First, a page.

As a backdrop to these times, I think the key to the welfare state getting past the barriers to realize minimal state (re)distribution and free equality is destined to be found in Basic Income. This is why discussion concerning child assistance, social security pension, and benefits with tax exemptions is a litmus test and a preparatory step. Moreover, if reductions on the currently screened income security provisions such as public assistance and disability pension are not stopped, universal income security will lose its foothold. This significant thought experiment is now extending into real action but the reverse is also a distinct possibility.

(*) Workfare and Activation Although both are social policies linked to social security and labor, Activation aims to support working through public services, such as daycare facilities and vocational training, whereas Workfare posits that public assistance should be performed in return for labor.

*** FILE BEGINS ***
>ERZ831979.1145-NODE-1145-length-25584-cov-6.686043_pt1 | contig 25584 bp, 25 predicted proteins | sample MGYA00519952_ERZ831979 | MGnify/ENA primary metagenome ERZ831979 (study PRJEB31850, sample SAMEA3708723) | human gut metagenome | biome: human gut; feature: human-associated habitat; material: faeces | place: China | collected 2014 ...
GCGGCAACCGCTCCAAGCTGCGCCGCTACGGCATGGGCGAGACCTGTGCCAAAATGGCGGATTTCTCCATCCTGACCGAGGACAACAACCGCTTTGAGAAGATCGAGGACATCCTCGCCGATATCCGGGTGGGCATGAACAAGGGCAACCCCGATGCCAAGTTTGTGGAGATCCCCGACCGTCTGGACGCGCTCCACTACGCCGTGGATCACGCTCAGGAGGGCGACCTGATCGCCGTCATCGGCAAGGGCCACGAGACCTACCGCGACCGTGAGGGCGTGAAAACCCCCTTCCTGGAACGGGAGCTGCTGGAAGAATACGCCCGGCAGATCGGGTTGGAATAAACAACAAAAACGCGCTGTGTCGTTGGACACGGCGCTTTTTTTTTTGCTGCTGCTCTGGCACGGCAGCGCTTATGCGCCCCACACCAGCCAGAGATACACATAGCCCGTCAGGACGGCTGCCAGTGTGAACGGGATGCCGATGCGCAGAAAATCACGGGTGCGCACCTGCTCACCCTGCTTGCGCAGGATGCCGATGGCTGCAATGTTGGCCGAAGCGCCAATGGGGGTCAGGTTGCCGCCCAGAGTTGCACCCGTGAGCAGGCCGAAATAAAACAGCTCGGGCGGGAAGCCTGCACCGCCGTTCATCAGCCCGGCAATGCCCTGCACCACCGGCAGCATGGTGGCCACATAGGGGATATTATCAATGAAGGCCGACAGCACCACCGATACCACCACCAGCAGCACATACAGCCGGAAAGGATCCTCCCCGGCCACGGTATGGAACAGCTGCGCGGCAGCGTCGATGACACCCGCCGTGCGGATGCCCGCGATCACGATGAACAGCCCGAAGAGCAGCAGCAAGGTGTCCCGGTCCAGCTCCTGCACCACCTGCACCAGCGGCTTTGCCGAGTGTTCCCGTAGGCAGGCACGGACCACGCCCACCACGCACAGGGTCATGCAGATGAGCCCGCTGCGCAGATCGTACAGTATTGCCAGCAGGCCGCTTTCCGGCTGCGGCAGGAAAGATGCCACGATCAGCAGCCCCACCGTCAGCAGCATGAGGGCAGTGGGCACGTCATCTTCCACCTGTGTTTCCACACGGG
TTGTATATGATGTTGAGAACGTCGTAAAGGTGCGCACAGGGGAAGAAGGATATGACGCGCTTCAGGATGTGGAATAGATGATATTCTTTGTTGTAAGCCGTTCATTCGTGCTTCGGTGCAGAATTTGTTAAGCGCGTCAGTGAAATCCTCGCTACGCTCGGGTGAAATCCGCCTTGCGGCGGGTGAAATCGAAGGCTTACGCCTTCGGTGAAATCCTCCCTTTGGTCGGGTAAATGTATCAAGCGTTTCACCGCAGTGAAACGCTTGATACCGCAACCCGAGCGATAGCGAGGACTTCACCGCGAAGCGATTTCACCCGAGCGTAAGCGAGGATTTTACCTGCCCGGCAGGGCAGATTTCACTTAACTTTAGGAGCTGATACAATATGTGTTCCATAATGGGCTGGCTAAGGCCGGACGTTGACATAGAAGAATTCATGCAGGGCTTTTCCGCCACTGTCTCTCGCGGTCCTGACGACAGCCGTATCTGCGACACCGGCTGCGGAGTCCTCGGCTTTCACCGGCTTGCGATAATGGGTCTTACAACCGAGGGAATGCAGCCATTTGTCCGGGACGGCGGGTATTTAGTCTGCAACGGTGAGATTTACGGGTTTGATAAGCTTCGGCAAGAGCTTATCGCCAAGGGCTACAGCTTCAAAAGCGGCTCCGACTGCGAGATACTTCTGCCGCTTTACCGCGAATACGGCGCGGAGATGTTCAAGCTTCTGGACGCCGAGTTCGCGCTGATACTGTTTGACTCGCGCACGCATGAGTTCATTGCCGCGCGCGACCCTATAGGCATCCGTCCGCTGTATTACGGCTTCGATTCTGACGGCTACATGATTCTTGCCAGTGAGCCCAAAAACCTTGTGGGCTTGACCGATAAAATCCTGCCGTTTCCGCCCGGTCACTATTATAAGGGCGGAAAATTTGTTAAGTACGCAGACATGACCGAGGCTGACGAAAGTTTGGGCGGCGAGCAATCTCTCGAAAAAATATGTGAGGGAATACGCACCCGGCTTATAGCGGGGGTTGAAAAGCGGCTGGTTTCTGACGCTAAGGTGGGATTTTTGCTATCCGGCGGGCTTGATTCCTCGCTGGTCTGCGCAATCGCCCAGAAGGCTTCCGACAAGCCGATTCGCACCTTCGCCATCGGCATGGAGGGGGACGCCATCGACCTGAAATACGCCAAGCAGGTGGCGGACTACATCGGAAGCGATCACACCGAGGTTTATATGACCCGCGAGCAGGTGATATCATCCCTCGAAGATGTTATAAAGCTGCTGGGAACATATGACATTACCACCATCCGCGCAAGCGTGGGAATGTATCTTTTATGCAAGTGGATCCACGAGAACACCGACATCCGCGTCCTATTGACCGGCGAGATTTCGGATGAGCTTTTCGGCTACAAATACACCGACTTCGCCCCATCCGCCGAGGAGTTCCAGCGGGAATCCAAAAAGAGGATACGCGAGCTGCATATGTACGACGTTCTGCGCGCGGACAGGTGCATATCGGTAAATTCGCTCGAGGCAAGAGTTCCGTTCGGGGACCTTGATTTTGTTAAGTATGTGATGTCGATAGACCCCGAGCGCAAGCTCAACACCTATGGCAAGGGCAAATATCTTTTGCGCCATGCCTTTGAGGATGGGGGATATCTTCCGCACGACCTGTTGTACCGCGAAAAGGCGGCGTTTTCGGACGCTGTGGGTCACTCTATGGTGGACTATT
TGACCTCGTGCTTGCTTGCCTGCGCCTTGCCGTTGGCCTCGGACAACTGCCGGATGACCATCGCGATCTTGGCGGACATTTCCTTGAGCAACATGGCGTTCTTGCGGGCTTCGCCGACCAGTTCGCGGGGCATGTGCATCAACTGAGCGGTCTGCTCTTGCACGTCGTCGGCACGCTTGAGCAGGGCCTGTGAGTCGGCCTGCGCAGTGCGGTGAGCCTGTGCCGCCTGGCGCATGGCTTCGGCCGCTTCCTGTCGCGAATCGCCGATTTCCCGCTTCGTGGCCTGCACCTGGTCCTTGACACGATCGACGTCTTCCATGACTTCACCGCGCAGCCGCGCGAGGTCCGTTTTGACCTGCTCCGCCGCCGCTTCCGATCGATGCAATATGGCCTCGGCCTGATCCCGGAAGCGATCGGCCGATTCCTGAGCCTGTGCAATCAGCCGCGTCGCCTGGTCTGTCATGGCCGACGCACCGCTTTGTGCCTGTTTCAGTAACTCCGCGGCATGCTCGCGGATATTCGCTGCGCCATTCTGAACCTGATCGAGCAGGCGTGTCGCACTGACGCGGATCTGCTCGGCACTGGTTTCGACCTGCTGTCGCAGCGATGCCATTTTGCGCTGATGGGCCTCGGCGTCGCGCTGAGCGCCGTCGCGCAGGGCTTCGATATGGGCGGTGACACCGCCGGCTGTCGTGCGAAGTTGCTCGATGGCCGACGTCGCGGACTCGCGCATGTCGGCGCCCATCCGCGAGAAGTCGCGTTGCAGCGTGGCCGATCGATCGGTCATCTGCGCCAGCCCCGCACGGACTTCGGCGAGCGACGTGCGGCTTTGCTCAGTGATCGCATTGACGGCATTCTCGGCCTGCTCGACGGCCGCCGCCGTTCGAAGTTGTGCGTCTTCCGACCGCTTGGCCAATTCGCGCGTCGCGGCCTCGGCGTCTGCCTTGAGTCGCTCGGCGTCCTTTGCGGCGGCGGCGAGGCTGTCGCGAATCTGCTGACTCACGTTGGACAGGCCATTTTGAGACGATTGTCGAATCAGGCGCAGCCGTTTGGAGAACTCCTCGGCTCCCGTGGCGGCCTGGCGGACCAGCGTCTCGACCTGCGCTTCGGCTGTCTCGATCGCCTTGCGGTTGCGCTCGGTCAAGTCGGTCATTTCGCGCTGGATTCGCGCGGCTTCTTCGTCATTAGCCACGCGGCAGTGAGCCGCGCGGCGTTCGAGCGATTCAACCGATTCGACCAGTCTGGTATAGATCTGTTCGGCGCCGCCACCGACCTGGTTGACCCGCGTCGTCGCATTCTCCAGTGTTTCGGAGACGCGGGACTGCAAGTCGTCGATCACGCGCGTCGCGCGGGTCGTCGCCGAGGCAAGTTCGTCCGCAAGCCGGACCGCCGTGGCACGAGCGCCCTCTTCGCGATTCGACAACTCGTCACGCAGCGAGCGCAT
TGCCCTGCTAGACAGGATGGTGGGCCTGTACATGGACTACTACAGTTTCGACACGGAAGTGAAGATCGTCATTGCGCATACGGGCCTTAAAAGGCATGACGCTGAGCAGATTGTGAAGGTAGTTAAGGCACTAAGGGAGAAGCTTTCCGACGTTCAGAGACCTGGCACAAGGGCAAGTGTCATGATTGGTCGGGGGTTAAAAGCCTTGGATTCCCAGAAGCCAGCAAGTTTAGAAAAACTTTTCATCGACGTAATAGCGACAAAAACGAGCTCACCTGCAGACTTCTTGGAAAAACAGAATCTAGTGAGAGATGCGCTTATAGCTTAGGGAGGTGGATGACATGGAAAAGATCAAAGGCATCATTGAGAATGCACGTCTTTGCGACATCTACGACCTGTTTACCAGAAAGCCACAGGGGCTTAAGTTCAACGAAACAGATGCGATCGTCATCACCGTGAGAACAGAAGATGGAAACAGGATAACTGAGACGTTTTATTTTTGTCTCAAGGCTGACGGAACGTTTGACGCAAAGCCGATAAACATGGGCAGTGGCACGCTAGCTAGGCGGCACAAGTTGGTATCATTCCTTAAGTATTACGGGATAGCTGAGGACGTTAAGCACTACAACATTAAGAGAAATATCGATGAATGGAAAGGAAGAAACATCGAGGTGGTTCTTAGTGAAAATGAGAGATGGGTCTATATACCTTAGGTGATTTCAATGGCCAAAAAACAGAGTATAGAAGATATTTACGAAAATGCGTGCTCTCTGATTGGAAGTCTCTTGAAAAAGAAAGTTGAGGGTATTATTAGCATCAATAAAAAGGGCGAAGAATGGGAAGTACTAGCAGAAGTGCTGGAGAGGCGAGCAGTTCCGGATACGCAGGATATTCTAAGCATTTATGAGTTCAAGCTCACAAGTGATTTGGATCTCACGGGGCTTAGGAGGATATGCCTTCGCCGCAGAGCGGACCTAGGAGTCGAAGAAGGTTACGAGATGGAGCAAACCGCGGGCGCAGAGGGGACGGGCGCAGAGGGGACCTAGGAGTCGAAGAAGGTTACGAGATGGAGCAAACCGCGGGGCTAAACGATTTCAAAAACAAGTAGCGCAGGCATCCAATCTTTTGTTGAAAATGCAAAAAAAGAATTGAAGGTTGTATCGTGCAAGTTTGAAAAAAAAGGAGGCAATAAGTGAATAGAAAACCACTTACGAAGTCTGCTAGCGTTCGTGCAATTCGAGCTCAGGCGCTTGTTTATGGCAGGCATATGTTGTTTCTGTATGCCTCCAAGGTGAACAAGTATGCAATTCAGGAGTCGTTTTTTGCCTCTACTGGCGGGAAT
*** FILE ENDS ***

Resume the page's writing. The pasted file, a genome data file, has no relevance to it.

The Direct Payment and Basic Income web page

Kosuke Okabe Ph.D.
Associate Professor, Faculty of Letters, Arts and Sciences, Waseda University

Kosuke Okabe graduated with an undergraduate degree from the department of sociology of the Faculty of Letters at the University of Tokyo and completed his doctorate at the graduate School of Social Sciences at Tokyo Metropolitan University. He specializes in the disciplines of social welfare and welfare sociology. He is interested in disability studies, personal assistance, and direct payment—a new kind of welfare which clears away the barriers obstructing the relation between people and society. He is a member of the General Welfare Committee of the Council for Disability Policy Reform. He is the father of an intellectually challenged (autistic) child.
His major works include The Services and Support for Persons with Disabilities Act and Self-Reliant Care - Personal Assistance and Direct Payment (Akashi Shoten Co., Ltd - 2006); Welfare Policy After the Services and Supports for Persons with Disabilities Act - Self-Reliance for the Intellectually Challenged (recently published, Akashi Shoten Co., Ltd); Good Support? - Independent Living and Support for the Intellectually Disabled and Autistic(Co-authored, Seikatsushoin Co., Ltd - 2008); Care - Thought and Practice 3; Being Looked After (co-authored, Iwanami Shoten Publishers - 2008) and Convention on the Rights of Persons with Disabilities - An Outline (co-authored, Horitsu Bunka Sha - 2010).